Fish can be one of the healthiest foods in our diet providing long-chained essential fatty acids (e.g. DHA, EPA), vitamin D, iodine, important minerals, and more. Unfortunately, seafood is also a source of persistent toxins so we must choose our seafood carefully. But there is yet another problem as well: We are frequently sold seafood that is mislabeled and far too rich
in toxins and bacteria to be a welcomed part of our diet. And this can dramatically impact our ability to make healthy seafood choices.
Americans eat a lot of shrimp; more than we should given that shrimp tends to be richer in toxins than in essential fatty acids. While this is true for all shrimp, farmed imported shrimp — and most shrimp we encounter at restaurants and in the grocery store are farmed in other countries – present huge health problems. These shrimp are usually raised in ponds filled with fecal matter, chemicals, and decaying food. The shrimp end up sick causing the farmer to use antibiotics and other drugs that leave a residue in the shrimp. The shrimp are packed and shipped in ice that is not always (or even typically) as clean as it should be and the general hygiene on foreign shrimp farms is often lacking. As a result, 60% of shrimp tested positive for bacteria in tests run by Consumer Reports. More drug resistant bacteria were found on shrimp than were found in similar studies done on chicken, pork or ground turkey. Heaven knows poultry comes with lots of troublesome bacteria so the fact that shrimp come with more is very bad news.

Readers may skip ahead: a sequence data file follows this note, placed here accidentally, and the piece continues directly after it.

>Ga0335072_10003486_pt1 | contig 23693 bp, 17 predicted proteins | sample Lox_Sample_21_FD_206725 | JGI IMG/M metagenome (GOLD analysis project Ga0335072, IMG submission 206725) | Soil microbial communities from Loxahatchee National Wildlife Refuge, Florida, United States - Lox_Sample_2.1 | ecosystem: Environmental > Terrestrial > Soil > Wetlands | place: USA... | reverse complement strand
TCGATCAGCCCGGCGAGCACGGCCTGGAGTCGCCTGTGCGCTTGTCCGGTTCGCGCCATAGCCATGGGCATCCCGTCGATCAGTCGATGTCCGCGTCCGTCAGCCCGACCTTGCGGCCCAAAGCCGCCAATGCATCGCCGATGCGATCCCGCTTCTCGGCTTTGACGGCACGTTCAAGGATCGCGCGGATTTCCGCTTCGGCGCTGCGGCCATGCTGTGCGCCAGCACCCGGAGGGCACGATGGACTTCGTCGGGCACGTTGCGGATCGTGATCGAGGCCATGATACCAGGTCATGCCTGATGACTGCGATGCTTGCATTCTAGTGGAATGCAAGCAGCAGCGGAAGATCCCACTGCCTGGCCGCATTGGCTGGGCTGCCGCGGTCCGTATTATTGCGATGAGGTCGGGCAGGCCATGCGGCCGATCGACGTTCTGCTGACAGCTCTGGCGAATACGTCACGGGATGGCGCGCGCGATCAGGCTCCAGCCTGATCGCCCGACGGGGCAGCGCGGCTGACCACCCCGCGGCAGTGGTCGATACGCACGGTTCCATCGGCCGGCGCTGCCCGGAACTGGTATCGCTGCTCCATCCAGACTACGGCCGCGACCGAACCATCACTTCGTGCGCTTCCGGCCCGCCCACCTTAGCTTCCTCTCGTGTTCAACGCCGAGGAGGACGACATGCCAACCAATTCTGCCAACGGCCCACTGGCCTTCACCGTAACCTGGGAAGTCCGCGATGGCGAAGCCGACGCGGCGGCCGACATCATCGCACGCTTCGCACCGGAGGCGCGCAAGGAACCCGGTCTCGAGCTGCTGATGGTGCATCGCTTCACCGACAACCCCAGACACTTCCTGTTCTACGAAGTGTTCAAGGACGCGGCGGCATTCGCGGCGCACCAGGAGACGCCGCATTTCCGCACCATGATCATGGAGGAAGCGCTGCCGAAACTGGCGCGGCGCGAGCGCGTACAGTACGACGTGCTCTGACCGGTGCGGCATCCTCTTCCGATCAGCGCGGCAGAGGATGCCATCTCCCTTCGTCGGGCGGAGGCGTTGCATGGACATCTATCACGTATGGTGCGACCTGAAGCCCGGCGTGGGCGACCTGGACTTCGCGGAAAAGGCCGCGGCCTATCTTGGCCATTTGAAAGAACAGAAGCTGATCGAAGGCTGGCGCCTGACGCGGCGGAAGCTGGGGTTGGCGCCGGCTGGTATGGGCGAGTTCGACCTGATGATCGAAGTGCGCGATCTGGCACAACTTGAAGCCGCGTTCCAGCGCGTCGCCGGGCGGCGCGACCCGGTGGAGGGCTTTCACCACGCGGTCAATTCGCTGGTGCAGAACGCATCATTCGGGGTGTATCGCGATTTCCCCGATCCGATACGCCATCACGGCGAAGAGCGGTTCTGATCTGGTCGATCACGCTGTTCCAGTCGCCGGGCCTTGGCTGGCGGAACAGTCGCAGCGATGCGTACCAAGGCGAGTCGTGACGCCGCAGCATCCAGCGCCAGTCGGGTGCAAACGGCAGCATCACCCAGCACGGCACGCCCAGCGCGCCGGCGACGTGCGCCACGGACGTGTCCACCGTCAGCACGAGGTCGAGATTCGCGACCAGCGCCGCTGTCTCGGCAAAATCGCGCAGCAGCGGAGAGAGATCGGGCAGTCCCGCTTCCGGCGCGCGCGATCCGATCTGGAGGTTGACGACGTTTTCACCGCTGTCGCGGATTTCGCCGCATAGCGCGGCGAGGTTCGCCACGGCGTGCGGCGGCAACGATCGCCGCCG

Sustainability is also an issue. Ecologically important mangroves – wetlands that support biodiversity and absorb significant amounts of greenhouse gases – are cleared for shrimp farms that eventually are abandoned, leaving behind toxic cesspools.
While shrimp destined for the US market are not supposed to be exposed to any antibiotics or banned pesticides, oversight is lacking. The government only tests about 0.7% of shrimp entering the country and this is not enough: Consumer Reports found prohibited antibiotics and pesticides in the shrimp it tested. An FDA sampling also found unapproved drugs in imported shrimp. Despite the higher price for wild shrimp, Consumer Reports concluded that wild shrimp from US waters are worth the extra money but even US shrimp are exposed to toxins resulting from things like the Louisiana oil spill.
The author of Real Food, Fake Food, a book I highly recommend below, says he rarely eats shrimp at restaurants and never orders it at Asian restaurants. He only buys domestic, wild-caught shrimp at fish counters and then only if he has good reason to believe the shrimp actually are what the fish monger claims them to be. His friend, a food fraud specialist, based on the current state of affairs, simply recommends giving up eating shrimp altogether.
A huge amount of fish sold in this country is not what it claims to be. In a New York survey, 58% of stores, 39% of restaurants, and 100% of sushi restaurants sold fake fish. Even in Seattle, one in five fish is not what it claims to be. Less expensive species are frequently substituted for more expensive varieties and farmed fish is often sold as wild, especially at restaurants.